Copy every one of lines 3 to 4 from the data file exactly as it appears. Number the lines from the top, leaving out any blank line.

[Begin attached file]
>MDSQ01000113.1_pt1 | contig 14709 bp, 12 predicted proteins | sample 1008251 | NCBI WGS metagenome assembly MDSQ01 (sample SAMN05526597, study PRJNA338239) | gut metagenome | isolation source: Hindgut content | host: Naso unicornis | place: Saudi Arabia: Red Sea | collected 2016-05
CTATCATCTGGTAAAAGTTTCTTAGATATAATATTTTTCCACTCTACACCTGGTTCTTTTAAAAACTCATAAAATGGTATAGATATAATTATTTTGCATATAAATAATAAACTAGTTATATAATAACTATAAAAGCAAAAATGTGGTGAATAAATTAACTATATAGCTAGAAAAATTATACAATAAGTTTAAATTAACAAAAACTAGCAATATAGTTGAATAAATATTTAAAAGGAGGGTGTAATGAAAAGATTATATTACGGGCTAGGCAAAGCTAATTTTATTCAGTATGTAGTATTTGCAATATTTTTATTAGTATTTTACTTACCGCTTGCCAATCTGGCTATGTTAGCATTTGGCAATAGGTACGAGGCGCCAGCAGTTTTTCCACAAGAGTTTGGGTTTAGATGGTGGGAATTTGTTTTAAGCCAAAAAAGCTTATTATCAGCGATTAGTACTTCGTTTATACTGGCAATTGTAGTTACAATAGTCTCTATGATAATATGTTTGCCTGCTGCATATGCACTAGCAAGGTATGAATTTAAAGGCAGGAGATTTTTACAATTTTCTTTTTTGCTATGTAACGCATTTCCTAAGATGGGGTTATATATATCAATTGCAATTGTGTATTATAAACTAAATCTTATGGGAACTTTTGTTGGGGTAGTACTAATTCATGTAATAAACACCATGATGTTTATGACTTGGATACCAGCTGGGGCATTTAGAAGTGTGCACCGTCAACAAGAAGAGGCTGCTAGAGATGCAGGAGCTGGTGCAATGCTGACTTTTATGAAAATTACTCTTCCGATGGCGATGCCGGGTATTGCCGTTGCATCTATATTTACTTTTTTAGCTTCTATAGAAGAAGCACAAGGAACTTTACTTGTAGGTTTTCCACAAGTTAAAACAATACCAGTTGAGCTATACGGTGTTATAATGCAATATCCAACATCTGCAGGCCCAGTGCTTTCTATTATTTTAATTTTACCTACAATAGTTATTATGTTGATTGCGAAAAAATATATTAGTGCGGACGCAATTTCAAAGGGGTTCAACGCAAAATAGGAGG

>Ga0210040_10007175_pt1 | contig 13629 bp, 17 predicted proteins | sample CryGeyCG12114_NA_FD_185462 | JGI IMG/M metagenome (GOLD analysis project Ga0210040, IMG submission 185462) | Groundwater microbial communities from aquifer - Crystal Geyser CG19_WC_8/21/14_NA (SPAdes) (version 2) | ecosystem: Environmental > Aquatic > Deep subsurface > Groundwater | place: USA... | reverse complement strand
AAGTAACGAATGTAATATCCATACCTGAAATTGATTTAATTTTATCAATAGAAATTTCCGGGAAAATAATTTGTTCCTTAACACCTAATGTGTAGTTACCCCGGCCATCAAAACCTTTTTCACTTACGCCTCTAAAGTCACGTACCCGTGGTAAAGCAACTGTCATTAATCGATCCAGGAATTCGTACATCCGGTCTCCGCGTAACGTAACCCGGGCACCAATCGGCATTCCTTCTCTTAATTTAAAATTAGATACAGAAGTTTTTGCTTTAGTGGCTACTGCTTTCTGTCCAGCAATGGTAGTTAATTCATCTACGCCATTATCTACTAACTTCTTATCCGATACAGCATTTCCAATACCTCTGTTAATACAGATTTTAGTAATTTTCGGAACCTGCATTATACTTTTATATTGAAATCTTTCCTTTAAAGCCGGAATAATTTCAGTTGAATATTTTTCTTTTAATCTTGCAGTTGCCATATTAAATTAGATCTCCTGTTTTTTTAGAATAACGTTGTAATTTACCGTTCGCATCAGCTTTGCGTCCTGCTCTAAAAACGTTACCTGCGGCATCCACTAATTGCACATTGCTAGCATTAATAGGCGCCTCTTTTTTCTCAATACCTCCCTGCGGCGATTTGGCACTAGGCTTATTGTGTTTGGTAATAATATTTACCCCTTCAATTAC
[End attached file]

>Ga0210040_10007175_pt1 | contig 13629 bp, 17 predicted proteins | sample CryGeyCG12114_NA_FD_185462 | JGI IMG/M metagenome (GOLD analysis project Ga0210040, IMG submission 185462) | Groundwater microbial communities from aquifer - Crystal Geyser CG19_WC_8/21/14_NA (SPAdes) (version 2) | ecosystem: Environmental > Aquatic > Deep subsurface > Groundwater | place: USA... | reverse complement strand
AAGTAACGAATGTAATATCCATACCTGAAATTGATTTAATTTTATCAATAGAAATTTCCGGGAAAATAATTTGTTCCTTAACACCTAATGTGTAGTTACCCCGGCCATCAAAACCTTTTTCACTTACGCCTCTAAAGTCACGTACCCGTGGTAAAGCAACTGTCATTAATCGATCCAGGAATTCGTACATCCGGTCTCCGCGTAACGTAACCCGGGCACCAATCGGCATTCCTTCTCTTAATTTAAAATTAGATACAGAAGTTTTTGCTTTAGTGGCTACTGCTTTCTGTCCAGCAATGGTAGTTAATTCATCTACGCCATTATCTACTAACTTCTTATCCGATACAGCATTTCCAATACCTCTGTTAATACAGATTTTAGTAATTTTCGGAACCTGCATTATACTTTTATATTGAAATCTTTCCTTTAAAGCCGGAATAATTTCAGTTGAATATTTTTCTTTTAATCTTGCAGTTGCCATATTAAATTAGATCTCCTGTTTTTTTAGAATAACGTTGTAATTTACCGTTCGCATCAGCTTTGCGTCCTGCTCTAAAAACGTTACCTGCGGCATCCACTAATTGCACATTGCTAGCATTAATAGGCGCCTCTTTTTTCTCAATACCTCCCTGCGGCGATTTGGCACTAGGCTTATTGTGTTTGGTAATAATATTTACCCCTTCAATTAC